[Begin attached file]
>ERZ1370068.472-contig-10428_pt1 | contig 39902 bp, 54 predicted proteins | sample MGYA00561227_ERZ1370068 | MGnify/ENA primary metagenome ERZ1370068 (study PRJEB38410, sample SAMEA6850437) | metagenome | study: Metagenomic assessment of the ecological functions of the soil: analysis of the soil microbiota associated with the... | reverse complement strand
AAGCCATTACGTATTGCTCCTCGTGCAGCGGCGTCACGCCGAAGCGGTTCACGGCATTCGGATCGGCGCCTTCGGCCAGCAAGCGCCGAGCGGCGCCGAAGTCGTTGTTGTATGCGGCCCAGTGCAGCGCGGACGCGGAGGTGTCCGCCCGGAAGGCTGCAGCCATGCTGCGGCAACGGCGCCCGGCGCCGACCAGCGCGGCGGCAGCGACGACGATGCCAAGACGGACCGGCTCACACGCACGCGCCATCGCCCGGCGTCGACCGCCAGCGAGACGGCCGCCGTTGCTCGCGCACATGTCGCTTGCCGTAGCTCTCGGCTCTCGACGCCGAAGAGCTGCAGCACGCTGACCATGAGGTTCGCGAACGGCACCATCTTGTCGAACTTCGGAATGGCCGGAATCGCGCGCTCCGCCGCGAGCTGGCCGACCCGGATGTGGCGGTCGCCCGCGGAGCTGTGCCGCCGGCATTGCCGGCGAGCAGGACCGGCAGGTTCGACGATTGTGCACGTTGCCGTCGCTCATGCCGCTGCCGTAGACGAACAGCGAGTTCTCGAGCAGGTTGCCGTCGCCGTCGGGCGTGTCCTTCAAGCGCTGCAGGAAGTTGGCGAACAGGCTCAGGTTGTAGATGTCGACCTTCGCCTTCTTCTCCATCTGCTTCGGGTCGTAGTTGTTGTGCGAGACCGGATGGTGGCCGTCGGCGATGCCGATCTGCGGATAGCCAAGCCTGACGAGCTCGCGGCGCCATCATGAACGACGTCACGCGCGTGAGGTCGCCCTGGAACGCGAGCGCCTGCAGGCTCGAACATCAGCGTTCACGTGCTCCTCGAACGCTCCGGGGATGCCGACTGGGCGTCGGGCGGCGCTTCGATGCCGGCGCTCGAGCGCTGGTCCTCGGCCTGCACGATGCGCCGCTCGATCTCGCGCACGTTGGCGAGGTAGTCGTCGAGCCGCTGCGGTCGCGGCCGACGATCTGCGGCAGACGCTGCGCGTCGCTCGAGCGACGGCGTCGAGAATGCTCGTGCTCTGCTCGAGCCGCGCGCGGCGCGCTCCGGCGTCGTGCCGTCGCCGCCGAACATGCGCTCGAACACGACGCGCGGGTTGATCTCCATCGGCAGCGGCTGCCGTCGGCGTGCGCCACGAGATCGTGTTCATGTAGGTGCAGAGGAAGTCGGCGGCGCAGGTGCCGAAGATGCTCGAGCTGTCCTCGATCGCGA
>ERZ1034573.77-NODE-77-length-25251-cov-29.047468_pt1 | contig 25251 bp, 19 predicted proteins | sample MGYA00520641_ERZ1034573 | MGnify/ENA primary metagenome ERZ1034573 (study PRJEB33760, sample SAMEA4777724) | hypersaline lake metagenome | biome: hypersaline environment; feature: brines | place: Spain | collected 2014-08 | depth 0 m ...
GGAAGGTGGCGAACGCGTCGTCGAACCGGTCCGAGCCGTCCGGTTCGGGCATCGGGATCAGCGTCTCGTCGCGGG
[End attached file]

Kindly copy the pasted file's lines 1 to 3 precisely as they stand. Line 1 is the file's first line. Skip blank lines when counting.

>ERZ1370068.472-contig-10428_pt1 | contig 39902 bp, 54 predicted proteins | sample MGYA00561227_ERZ1370068 | MGnify/ENA primary metagenome ERZ1370068 (study PRJEB38410, sample SAMEA6850437) | metagenome | study: Metagenomic assessment of the ecological functions of the soil: analysis of the soil microbiota associated with the... | reverse complement strand
AAGCCATTACGTATTGCTCCTCGTGCAGCGGCGTCACGCCGAAGCGGTTCACGGCATTCGGATCGGCGCCTTCGGCCAGCAAGCGCCGAGCGGCGCCGAAGTCGTTGTTGTATGCGGCCCAGTGCAGCGCGGACGCGGAGGTGTCCGCCCGGAAGGCTGCAGCCATGCTGCGGCAACGGCGCCCGGCGCCGACCAGCGCGGCGGCAGCGACGACGATGCCAAGACGGACCGGCTCACACGCACGCGCCATCGCCCGGCGTCGACCGCCAGCGAGACGGCCGCCGTTGCTCGCGCACATGTCGCTTGCCGTAGCTCTCGGCTCTCGACGCCGAAGAGCTGCAGCACGCTGACCATGAGGTTCGCGAACGGCACCATCTTGTCGAACTTCGGAATGGCCGGAATCGCGCGCTCCGCCGCGAGCTGGCCGACCCGGATGTGGCGGTCGCCCGCGGAGCTGTGCCGCCGGCATTGCCGGCGAGCAGGACCGGCAGGTTCGACGATTGTGCACGTTGCCGTCGCTCATGCCGCTGCCGTAGACGAACAGCGAGTTCTCGAGCAGGTTGCCGTCGCCGTCGGGCGTGTCCTTCAAGCGCTGCAGGAAGTTGGCGAACAGGCTCAGGTTGTAGATGTCGACCTTCGCCTTCTTCTCCATCTGCTTCGGGTCGTAGTTGTTGTGCGAGACCGGATGGTGGCCGTCGGCGATGCCGATCTGCGGATAGCCAAGCCTGACGAGCTCGCGGCGCCATCATGAACGACGTCACGCGCGTGAGGTCGCCCTGGAACGCGAGCGCCTGCAGGCTCGAACATCAGCGTTCACGTGCTCCTCGAACGCTCCGGGGATGCCGACTGGGCGTCGGGCGGCGCTTCGATGCCGGCGCTCGAGCGCTGGTCCTCGGCCTGCACGATGCGCCGCTCGATCTCGCGCACGTTGGCGAGGTAGTCGTCGAGCCGCTGCGGTCGCGGCCGACGATCTGCGGCAGACGCTGCGCGTCGCTCGAGCGACGGCGTCGAGAATGCTCGTGCTCTGCTCGAGCCGCGCGCGGCGCGCTCCGGCGTCGTGCCGTCGCCGCCGAACATGCGCTCGAACACGACGCGCGGGTTGATCTCCATCGGCAGCGGCTGCCGTCGGCGTGCGCCACGAGATCGTGTTCATGTAGGTGCAGAGGAAGTCGGCGGCGCAGGTGCCGAAGATGCTCGAGCTGTCCTCGATCGCGA
>ERZ1034573.77-NODE-77-length-25251-cov-29.047468_pt1 | contig 25251 bp, 19 predicted proteins | sample MGYA00520641_ERZ1034573 | MGnify/ENA primary metagenome ERZ1034573 (study PRJEB33760, sample SAMEA4777724) | hypersaline lake metagenome | biome: hypersaline environment; feature: brines | place: Spain | collected 2014-08 | depth 0 m ...